Blindness may be Reversible is Treated Soon

Question:

Is there anything I can do to cure Ehrlichia in my dog?  She only has 1 symptom; she suddenly lost her eyesight about 4 weeks ago. She tested positive.

Dr. Nichol:

Ehrlichiosis is a blood parasite that is carried by ticks. It is a nasty disease. The symptoms can appear suddenly or creep up so gradually as to be recognized only in their advanced stages. Your dog’s blindness may be reversible if treatment is swift and sure. The drug of choice for most cases is the antibiotic doxycycline. Dogs with severe anemia also need blood transfusions.

 

These boys and girls can get real sick and die. Infected dogs present with any one or combination of symptoms including bleeding, difficulty breathing, swollen lymph nodes, lethargy, weakness, poor appetite, fever, head tilt, staggering, or other neurologic signs. Nose bleeds are common. Like most infections, early treatment carries a much better prognosis. Chronically infected dogs can still be helped but may carry a smoldering form of ehrlichiosis for life.

 

What has always bothered me most about this disease is the way it can masquerade as other problems. I routinely test any dogs whose symptoms are even remotely suggestive of ehrlichia. The best prevention is to keep your dog free of ticks by using a monthly spot-on treatment like Frontline or Advantix. Both are safe, effective, and available from your veterinarian.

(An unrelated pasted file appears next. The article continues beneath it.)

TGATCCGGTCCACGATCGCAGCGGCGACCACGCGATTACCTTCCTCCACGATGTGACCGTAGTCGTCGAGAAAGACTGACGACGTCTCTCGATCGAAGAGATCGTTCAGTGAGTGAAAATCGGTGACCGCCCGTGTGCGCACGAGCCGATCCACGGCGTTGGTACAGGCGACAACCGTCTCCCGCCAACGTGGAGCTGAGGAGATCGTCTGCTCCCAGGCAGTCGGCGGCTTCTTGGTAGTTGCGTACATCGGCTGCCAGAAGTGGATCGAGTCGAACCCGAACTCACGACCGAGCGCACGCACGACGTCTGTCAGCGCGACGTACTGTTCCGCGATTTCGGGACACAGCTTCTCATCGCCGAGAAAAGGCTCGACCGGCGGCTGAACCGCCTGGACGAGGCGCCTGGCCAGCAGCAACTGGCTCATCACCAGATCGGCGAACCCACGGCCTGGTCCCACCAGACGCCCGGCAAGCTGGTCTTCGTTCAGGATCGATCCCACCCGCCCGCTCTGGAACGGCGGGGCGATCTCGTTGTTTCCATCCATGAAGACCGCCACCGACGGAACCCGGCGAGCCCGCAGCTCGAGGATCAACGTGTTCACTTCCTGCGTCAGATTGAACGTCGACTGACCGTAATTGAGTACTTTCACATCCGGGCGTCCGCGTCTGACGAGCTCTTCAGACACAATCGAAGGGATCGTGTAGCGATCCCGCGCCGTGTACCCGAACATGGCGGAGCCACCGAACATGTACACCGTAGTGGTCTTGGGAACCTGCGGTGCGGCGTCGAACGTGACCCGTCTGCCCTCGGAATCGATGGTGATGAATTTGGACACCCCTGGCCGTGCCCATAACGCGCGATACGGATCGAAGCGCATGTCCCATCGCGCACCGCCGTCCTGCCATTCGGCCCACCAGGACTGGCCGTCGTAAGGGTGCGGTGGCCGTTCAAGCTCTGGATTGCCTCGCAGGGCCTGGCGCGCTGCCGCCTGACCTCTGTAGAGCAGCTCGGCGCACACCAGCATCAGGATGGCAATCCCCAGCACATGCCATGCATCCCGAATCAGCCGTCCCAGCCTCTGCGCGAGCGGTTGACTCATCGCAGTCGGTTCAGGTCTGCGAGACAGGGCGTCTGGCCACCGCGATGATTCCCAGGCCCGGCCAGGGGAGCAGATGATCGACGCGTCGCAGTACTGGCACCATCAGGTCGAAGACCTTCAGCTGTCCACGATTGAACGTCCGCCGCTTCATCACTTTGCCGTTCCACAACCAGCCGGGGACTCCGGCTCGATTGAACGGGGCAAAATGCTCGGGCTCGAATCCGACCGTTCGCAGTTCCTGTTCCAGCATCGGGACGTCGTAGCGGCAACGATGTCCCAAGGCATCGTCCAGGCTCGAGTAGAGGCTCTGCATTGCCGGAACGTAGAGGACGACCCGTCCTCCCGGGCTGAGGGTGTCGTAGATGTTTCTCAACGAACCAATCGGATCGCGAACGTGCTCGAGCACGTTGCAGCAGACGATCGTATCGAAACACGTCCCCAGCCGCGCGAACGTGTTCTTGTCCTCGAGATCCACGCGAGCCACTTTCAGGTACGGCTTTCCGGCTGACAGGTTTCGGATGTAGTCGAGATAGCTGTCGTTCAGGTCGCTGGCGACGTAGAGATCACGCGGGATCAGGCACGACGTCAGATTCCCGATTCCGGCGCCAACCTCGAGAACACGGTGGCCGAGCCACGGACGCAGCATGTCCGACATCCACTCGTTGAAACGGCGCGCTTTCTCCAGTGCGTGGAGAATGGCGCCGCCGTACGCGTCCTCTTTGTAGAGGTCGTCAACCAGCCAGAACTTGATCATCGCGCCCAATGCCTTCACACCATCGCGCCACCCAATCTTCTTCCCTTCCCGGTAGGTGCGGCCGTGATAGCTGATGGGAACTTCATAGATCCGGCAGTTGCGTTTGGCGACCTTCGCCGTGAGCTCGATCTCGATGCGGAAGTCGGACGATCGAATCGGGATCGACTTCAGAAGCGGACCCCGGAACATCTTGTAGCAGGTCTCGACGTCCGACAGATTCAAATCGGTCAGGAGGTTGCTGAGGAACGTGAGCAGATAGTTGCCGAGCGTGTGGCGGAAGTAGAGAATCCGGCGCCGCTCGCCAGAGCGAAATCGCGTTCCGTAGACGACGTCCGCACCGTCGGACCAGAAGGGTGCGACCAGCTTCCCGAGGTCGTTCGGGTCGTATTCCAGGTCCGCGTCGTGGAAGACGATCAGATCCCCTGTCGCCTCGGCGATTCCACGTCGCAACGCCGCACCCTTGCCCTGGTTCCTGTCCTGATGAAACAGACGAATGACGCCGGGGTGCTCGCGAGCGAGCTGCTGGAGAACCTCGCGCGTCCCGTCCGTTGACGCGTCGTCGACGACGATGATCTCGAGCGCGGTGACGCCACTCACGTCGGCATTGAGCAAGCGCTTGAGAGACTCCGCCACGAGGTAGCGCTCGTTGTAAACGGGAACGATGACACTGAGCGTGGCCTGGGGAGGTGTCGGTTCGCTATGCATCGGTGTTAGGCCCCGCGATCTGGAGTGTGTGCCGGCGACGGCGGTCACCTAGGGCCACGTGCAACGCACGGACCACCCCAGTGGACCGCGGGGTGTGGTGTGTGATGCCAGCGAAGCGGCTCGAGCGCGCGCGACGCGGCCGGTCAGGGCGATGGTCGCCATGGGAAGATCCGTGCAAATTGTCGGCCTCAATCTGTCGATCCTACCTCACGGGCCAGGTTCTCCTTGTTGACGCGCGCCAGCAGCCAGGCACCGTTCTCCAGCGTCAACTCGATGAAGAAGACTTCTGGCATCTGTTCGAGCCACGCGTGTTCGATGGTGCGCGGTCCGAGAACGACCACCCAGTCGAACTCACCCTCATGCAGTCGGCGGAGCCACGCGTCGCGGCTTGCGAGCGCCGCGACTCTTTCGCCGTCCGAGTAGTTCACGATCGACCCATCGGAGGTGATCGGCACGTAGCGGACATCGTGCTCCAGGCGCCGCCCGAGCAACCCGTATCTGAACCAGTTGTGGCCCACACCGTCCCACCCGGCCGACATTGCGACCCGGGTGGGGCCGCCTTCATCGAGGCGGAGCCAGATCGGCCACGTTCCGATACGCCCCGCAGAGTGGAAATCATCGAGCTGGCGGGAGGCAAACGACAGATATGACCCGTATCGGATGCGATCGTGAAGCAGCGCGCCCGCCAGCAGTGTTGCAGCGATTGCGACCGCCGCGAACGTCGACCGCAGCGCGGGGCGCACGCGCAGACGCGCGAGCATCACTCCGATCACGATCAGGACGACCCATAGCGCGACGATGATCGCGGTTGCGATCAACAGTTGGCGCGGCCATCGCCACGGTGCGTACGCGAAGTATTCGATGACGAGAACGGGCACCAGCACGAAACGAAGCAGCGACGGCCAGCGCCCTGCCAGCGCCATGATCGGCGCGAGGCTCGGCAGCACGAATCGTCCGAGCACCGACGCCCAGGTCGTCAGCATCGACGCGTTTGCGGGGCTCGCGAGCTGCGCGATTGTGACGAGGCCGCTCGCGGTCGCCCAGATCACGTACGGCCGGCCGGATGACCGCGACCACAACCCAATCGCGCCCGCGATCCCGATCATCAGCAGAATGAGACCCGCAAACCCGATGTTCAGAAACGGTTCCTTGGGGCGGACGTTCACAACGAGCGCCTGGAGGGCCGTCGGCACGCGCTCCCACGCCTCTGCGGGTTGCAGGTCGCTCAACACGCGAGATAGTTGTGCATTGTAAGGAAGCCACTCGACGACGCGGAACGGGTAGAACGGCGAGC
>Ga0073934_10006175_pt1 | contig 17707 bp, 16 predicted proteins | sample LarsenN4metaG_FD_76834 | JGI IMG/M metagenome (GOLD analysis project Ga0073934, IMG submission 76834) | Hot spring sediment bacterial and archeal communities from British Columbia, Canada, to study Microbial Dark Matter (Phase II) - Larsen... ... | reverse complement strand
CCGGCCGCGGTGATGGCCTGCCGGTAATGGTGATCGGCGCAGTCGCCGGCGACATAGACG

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More on Ehrlichiosis

Question:

We adopted a wonderful two year old neutered male English Springer spaniel a few weeks ago. He was recently diagnosed with ehrlichiosis and is on an antibiotic regimen for 14 days and then a follow up blood test in June. Are there any special concerns? The information we have been given seems confusing.

 

Dr. Nichol:

You and your new dog are fortunate that his ehrlichiosis was diagnosed early. This is a sneaky blood parasite that can surprise even the most observant dog owner. Transmitted by ticks, and also seen in horses, it can take months to show itself. For some dogs the first symptom is a nose bleed or other wound that won’t stop bleeding. Others may be vaguely lethargic because of diminishing red blood cell numbers. Ehrlichia can infect the eyes, nervous system, and bone marrow, leading to blindness, a head tilt, staggering, and chronic illness.

 

There are several treatments for ehrlichiosis; most often we use the antibiotic doxycycline. The majority of infected dogs improve but some relapse months or years later. The most common treatment failures occur because a cure was assumed.

 

Your veterinarian should recheck your dog’s blood platelet count every 3 days, continuing his medication until it’s normal. A follow-up ehrlichia test in several months will rule out a smoldering infection that could come back to bite your boy later. Finally, do your best to prevent a new infection by staying after ticks with a spot-on product like Frontline or Advantix.